6 steps to ensure your invoices get settled

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Accountant Hasib Howlander offers a step-by-step guide to making sure you get paid

According to the Office of National Statistics, three in five small businesses in London go bust before their fifth anniversary — so it’s vital to make sure you’re paid on time.

If you run a small business you’ll know an unpaid invoice can impact on the entire livelihood of your business.

So how do you manage clients who are late in their payments? And how soon should you confront them over unpaid invoices?

Check your procedures first

Before contacting clients, make sure they are indeed responsible for the unpaid invoices. If you contact a client prematurely over unpaid invoices, only to find your own company is at fault, not only do you appear unprofessional, you may also lose their business in future. Double-check payment amounts, bank details, addresses and emails to ensure invoices were actually sent. It’s a good idea to make a copy of these documents, should you need to escalate the issue further down the line.

Banks also occasionally encounter problems, so a brief phone call should rule out this possibility.

Check your client

Having checked your own procedures, it’s time to contact the client. Though important to contact them early, it’s equally important to consider the client you’re dealing with beforehand:

  • How long have you done business with them?
  • How strong is your relationship with them?
  • How important is their business to you?
  • Do they have a reputation for unpaid invoices?
  • Have they been guilty of unpaid invoices between your businesses before?

It’s worth considering the above and more before contacting your client over their unpaid invoices as, according to American Express, 28 per cent of supplier-client relationships become tested as a result of cash-flow dilemmas.

Initial contact

First, contact clients through a carefully worded, courteous email around 48 to 72 hours after your initial deadline. This maintains your company’s professionalism without harming future business opportunities by appearing prematurely pushy or threatening. It’s important to remember clients are business associates but they’re also just people. They may have been unable to pay for any number of reasons – personal or professional — and your email should reflect this understanding.

Start to escalate

 If, after a week, there’s still no sign of payment, it is acceptable to start escalating your approach. At this stage, your client is either deliberately withholding payment or simply not prioritising your invoice — both of which are disrespectful and bad business practice. Making a short phone call to investigate will provide a more urgent reminder. Follow this with a second polite yet firmer email as record of the call. Ultimately, you’ve provided a service for which you’ve not been compensated and it’s important to find out why.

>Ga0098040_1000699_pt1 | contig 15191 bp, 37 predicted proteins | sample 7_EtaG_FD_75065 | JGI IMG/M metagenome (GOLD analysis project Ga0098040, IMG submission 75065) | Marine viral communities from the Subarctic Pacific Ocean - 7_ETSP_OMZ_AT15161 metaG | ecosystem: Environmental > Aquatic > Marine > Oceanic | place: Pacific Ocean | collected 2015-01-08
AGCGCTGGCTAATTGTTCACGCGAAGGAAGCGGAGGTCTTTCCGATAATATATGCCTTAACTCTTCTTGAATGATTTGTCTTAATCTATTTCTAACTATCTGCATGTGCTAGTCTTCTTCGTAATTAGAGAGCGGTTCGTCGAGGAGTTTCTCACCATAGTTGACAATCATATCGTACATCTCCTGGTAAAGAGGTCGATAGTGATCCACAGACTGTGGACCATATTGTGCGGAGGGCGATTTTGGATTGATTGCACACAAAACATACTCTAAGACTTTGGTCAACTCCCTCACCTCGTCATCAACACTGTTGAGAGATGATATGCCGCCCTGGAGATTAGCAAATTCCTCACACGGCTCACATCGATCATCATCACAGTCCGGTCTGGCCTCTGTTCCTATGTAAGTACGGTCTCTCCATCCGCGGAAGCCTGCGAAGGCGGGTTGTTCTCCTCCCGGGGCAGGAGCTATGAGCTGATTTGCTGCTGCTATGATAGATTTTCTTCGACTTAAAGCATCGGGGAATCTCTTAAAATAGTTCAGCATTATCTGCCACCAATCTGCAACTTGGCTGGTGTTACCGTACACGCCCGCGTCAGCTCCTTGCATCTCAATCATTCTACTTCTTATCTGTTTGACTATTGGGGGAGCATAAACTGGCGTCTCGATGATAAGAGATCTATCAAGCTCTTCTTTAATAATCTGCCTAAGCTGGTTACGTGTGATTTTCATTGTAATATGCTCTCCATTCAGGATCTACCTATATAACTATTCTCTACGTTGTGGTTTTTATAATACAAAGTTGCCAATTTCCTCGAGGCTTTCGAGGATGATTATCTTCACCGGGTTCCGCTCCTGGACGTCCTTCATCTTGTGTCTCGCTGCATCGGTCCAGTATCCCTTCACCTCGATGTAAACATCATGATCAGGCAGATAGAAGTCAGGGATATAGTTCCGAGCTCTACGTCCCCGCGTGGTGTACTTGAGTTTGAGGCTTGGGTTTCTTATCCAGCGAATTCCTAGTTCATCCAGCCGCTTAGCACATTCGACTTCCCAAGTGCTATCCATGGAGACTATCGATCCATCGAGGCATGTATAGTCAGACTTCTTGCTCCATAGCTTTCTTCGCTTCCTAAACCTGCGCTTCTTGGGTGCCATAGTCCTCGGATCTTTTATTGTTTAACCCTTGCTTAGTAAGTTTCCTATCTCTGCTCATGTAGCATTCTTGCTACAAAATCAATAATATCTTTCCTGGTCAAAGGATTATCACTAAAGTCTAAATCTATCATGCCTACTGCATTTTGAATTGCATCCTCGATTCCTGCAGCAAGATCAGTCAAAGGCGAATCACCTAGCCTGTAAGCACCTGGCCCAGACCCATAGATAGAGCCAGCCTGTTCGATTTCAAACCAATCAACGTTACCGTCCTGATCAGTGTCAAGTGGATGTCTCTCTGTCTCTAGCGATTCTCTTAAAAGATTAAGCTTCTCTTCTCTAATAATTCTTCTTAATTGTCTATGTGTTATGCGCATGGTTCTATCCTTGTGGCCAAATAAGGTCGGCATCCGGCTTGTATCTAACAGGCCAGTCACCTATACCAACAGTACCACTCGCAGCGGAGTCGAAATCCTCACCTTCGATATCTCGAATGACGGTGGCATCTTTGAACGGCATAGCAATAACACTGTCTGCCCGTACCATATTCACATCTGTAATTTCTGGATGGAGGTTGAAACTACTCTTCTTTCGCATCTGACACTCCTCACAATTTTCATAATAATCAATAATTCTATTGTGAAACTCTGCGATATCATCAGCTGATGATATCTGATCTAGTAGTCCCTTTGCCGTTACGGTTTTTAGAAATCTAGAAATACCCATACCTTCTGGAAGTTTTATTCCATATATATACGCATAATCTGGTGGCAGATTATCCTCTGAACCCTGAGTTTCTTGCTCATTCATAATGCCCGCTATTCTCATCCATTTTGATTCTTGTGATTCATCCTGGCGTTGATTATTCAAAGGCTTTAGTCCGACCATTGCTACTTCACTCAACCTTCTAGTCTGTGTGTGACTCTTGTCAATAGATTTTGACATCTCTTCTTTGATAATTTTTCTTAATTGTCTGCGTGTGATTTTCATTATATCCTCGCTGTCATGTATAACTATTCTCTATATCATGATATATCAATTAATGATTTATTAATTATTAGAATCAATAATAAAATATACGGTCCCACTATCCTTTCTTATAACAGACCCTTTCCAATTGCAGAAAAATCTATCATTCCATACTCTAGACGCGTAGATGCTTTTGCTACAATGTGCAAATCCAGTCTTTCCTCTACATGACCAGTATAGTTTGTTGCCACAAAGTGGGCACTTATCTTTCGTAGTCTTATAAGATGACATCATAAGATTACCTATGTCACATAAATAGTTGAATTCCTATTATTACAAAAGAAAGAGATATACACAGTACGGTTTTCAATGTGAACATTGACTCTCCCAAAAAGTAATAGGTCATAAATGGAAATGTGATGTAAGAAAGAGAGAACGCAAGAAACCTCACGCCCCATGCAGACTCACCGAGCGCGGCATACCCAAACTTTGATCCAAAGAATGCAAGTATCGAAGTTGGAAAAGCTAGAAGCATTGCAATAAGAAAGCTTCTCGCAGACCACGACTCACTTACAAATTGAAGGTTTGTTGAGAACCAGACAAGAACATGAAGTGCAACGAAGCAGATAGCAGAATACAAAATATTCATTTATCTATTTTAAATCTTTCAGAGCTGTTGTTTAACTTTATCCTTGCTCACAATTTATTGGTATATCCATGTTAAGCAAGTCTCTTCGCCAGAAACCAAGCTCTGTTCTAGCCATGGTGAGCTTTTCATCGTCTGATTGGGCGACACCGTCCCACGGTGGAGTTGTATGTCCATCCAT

Contact persistently

Don’t waste your time. After multiple weeks of silence, your unpaid invoice should be treated as a serious priority. Send regular calls and letters over the next fortnight investigating your unpaid invoice while alerting your client to the possibility of legal action.

Introducing statutory interest on late payments can also increase client incentive.

With late payments responsible for over a fifth of corporate insolvencies in 2016, it becomes imperative your unpaid invoice is addressed.

Take professional action

If it becomes clear your client has neither the intention nor the means of paying, it’s time to take professional action. Collating and dating records each time your business has chased up your unpaid invoice will make your life easier during this uncomfortable time.

Ideally, aiming to solve your problem through a mediator or by sending a letter of statutory demand may save you some money and time, but frequently a stronger solution is required.

In these cases, court action or even a debt collection agency may be advisable, though remember these actions will permanently damage any future business relationship between yourself and your client.

Here are the 5 points again

  • Don’t rush into extreme action — make sure you know the full picture first
  • Always remain 100 per cent professional – despite your frustrations, you never know how far it might escalate in the long run
  • Keep a record of everything
  • Gradually persist more frequently — it’s not rude or inappropriate, you’ve provided a service for which you deserve payment
  • Don’t be afraid to take the legal route when necessary

Hasib Howlader heads up a team of chartered accountants and tax advisers at Howlader & Co. Its clients range from startups to large established firms, as well as sole traders and contractors.